And I had been trying to switch job internally for quite a while, and one day, I was very lucky, I was with one of the higherups in Paris actually for one of our events there. And so, you’re in a smaller teams, you have more personal time with those people. And I told her, I want to switch, I want to do something different, I’ve been in the same position for six years by now. And actually, in the course of that discussion, I said, well, I have something I can show, and I pulled these graphs that I’d started making, and she literally grabbed me by the ear and said, come over here, like, you’re going to do this now full time, I need this as a manager, here I need to see my data much better. And so, this was my first, like, they created a special position that’s called a developmental assignment. It’s for a determined period of time, so for two years, I was in this position to redo management reports internally. And so, this is how I became an information designer after some sort of personal training, doing it myself, and then finally getting noticed by someone that was high enough to actually create that position, to see the needs, to see the value and to create the position.
So I spent two years doing this, and then I was told, great, now go back to your former position, and I was not – I have [inaudible 00:08:17] when you know you know, so I just decided that – this was the time actually my oldest daughter was about to enter school. I had been abroad for 10 years by then. I sort of wanted to be closer to my family. I wanted to keep doing this. I wanted my kid to go to school in French. And what you hear is not a British accent, it’s actually French. So we came back to Montreal to start this business actually. So I left my job, and I know that for a lot of people, that’s the hard part, like, how do I let go of my stable – this was not a worry for me. I think I’m overly confident when it comes to the job market. I’m just like, I cannot imagine ending under a bridge, like, sleeping under a bridge. I will figure it out for sure. So I left that job and came here, but at the same time, and this is important to know for people who want to become freelancers or start a business in this, I have sort of the connections at the World Bank to do this, and they sort of gave me my first contracts as well. As I was leaving my department, they gave me my first contracts, and my connections then across the World Bank started to inaudible 00:09:33] with me. So this is not something to be neglected in my story of grit and courage and hard work.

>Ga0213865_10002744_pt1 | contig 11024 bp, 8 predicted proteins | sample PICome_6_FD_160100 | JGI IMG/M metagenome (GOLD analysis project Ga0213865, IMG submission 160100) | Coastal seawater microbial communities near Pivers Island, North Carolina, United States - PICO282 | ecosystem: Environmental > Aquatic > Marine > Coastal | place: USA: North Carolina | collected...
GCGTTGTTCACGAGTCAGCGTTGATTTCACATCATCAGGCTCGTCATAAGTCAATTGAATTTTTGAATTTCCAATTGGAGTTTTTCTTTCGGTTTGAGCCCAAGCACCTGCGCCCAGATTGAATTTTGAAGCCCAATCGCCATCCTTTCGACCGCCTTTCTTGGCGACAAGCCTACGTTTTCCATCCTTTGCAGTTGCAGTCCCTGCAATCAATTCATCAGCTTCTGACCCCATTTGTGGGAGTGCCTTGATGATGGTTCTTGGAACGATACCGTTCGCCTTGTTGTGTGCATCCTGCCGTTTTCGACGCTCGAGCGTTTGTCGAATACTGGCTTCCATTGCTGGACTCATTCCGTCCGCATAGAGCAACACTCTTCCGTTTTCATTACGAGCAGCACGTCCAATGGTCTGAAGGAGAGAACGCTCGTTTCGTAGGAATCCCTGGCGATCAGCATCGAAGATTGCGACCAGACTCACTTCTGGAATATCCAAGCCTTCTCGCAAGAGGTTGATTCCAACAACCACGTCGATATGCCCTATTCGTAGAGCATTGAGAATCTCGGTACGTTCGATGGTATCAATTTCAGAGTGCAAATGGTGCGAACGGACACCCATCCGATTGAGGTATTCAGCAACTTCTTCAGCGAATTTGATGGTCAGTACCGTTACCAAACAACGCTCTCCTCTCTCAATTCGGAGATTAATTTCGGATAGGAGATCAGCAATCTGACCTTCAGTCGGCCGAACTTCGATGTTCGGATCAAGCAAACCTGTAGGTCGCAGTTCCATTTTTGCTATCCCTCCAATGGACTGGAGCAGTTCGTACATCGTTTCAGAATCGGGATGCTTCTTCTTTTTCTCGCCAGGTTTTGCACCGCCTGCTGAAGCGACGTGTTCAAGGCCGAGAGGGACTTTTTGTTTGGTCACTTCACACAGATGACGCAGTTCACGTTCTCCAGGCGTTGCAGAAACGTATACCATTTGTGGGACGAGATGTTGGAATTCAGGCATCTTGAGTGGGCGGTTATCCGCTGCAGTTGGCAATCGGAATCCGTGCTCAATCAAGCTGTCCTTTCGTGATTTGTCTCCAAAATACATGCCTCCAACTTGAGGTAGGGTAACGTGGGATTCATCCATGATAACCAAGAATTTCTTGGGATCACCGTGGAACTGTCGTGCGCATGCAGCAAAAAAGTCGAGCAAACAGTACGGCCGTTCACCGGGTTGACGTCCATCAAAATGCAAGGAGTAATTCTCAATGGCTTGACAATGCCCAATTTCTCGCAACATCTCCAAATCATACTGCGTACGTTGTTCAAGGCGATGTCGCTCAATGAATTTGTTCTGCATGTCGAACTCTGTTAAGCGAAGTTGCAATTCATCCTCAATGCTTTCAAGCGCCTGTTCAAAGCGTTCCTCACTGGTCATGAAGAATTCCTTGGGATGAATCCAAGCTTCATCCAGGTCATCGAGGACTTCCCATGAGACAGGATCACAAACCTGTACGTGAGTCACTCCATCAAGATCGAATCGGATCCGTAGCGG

JS: Right. Was there an information design industry in Montreal at all? Was there anybody doing this when you went up there?
FG: Well, at the time it was it was Function, F Function.
JS: Oh F Function, right.